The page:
Songs (III)

- 1894-1962
Always before your voice my soul 
half-beautiful and wholly droll 
is as some smooth and awkward foal, 
whereof young moons begin 
the newness of his skin, 

so of my stupid sincere youth 
the exquisite failure uncouth 
discovers a trembling and smooth 
Unstrength,against the strong 
silences of your song; 

or as a single lamb whose sheen 
of full unsheared fleece is mean 
beside its lovelier friends,between 
your thoughts more white than wool 
My thought is sorrowful: 

but my heart smote in trembling thirds 
of anguish quivers to your words, 
As to a flight of thirty birds 
shakes with a thickening fright 
the sudden fooled light.

it is the autumn of a year: 
When through the thin air stooped with fear, 
across the harvest whitely peer 
empty of surprise 
death's faultless eyes 

(whose hand my folded soul shall know 
while on faint hills do frailly go 
The peaceful terrors of the snow, 
and before your dead face 
which sleeps,a dream shall pass) 

and these my days their sounds and flowers 
Fall in a pride of petaled hours, 
like flowers at the feet of mowers 
whose bodies strong with love 
through meadows hugely move. 

yet what am i that such and such 
mysteries very simply touch 
me,whose  heart-wholeness overmuch 
Expects of your hair pale, 
a terror musical? 

while in an earthless hour my fond 
soul seriously yearns beyond 
this fern of sunset frond on frond 
opening in a rare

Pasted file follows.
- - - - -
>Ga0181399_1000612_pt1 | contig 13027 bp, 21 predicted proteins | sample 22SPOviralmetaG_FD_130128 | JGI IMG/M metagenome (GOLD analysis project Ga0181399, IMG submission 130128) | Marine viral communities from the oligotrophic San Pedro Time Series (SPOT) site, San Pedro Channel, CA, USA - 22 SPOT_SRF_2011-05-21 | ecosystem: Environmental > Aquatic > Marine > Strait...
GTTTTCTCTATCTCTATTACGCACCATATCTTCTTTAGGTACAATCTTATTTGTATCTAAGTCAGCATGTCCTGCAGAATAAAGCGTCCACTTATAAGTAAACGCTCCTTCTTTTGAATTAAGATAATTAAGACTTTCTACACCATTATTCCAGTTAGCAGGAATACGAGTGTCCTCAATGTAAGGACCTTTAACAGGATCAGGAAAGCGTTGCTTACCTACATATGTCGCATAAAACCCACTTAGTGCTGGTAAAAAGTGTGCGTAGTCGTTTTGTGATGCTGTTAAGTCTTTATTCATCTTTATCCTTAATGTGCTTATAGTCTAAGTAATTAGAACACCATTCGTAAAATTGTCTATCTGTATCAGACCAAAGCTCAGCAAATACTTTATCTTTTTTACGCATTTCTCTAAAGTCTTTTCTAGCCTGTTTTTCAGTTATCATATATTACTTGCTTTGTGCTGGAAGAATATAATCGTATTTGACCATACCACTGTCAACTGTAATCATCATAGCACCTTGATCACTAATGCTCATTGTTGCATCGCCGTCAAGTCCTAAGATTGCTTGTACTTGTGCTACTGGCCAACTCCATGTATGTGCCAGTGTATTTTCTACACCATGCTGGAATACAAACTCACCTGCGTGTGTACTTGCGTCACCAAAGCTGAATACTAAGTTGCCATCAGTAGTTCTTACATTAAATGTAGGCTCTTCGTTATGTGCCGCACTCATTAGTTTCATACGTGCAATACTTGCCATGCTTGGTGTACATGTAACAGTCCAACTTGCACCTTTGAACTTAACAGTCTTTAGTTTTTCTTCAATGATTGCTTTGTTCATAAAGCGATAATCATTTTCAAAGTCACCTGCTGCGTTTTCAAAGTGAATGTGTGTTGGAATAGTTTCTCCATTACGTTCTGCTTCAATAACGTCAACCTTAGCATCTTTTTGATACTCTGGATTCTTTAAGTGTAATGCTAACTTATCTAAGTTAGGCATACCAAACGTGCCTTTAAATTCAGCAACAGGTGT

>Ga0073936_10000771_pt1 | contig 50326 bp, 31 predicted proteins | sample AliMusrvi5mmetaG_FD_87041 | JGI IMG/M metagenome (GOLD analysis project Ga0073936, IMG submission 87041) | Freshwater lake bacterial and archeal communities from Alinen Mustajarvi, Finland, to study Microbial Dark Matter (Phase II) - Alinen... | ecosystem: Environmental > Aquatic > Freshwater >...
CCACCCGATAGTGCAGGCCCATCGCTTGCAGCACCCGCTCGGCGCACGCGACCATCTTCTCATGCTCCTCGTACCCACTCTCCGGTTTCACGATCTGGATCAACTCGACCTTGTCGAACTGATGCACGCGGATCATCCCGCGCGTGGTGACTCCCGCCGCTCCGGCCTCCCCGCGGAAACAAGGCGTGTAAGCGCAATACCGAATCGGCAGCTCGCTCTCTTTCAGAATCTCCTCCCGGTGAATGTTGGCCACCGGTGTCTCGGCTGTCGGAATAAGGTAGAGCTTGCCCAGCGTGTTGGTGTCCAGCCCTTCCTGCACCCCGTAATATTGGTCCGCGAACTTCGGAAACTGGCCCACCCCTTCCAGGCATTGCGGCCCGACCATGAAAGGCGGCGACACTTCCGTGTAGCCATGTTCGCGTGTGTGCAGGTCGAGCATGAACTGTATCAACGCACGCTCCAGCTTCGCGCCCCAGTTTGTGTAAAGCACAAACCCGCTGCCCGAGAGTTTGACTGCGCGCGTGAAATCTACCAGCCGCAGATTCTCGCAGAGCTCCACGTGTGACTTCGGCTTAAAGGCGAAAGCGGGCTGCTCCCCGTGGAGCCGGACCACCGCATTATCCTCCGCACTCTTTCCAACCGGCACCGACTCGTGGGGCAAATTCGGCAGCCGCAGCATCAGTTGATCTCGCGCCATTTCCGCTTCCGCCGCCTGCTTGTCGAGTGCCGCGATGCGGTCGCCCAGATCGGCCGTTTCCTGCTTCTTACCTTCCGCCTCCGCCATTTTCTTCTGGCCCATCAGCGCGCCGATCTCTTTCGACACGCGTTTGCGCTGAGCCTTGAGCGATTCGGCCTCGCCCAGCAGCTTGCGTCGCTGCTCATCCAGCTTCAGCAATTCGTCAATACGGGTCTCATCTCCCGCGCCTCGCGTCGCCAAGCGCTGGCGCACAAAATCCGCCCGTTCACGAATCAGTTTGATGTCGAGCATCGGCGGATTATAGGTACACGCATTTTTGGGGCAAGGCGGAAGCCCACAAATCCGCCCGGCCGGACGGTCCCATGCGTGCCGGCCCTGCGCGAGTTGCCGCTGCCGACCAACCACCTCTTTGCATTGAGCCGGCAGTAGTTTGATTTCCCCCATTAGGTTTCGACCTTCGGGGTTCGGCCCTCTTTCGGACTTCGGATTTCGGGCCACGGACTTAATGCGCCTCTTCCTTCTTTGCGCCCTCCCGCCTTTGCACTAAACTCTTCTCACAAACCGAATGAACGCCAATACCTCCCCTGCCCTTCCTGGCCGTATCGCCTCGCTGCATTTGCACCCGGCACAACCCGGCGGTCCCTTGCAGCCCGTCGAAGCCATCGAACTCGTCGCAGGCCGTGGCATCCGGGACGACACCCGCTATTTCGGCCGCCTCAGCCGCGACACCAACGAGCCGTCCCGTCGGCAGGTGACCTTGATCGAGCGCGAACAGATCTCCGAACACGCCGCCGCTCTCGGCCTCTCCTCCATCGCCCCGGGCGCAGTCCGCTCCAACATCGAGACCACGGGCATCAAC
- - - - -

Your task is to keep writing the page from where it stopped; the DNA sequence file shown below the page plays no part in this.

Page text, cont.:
Slowness of  gloried air... 

The flute of morning stilled in noon— 
noon the implacable bassoon— 
now Twilight seeks the thrill of moon, 
washed with a wild and thin 
despair of violin

Chansons Innocentes: I

in Just-
spring       when the world is mud-
luscious the little
lame balloonman

whistles       far       and wee

and eddieandbill come 
running from marbles and 
piracies and it's 

when the world is puddle-wonderful

the queer 
old balloonman whistles
far       and        wee
and bettyandisbel come dancing

from hop-scotch and jump-rope and



balloonMan      whistles

the Cambridge ladies who live in furnished souls

the Cambridge ladies who live in furnished souls
are unbeautiful and have comfortable minds
(also, with the church's protestant blessings
daughters, unscented shapeless spirited)
they believe in Christ and Longfellow,both dead,
are invariably interested in so many things-
at the present writing one still finds
delighted fingers knitting for the is it Poles?
perhaps.   While permanent faces coyly bandy
scandal of Mrs. N and Professor D
....the Cambridge ladies do not care,above
Cambridge if sometimes in its box of
sky lavender and cornerless, the
moon rattles like a fragment of angry candy


  a)s w(e loo)k
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